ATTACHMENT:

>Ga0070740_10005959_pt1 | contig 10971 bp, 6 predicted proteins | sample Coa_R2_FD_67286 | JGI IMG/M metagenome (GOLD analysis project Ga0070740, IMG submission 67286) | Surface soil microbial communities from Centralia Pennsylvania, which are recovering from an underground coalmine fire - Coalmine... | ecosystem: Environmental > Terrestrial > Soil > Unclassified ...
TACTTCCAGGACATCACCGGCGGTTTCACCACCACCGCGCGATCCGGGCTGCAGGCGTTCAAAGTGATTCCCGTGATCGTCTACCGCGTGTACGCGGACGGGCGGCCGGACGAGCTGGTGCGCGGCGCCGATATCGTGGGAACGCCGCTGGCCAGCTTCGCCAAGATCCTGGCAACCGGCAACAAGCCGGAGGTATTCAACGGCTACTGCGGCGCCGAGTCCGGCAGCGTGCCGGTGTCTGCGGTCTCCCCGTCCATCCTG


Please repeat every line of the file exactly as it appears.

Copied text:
>Ga0070740_10005959_pt1 | contig 10971 bp, 6 predicted proteins | sample Coa_R2_FD_67286 | JGI IMG/M metagenome (GOLD analysis project Ga0070740, IMG submission 67286) | Surface soil microbial communities from Centralia Pennsylvania, which are recovering from an underground coalmine fire - Coalmine... | ecosystem: Environmental > Terrestrial > Soil > Unclassified ...
TACTTCCAGGACATCACCGGCGGTTTCACCACCACCGCGCGATCCGGGCTGCAGGCGTTCAAAGTGATTCCCGTGATCGTCTACCGCGTGTACGCGGACGGGCGGCCGGACGAGCTGGTGCGCGGCGCCGATATCGTGGGAACGCCGCTGGCCAGCTTCGCCAAGATCCTGGCAACCGGCAACAAGCCGGAGGTATTCAACGGCTACTGCGGCGCCGAGTCCGGCAGCGTGCCGGTGTCTGCGGTCTCCCCGTCCATCCTG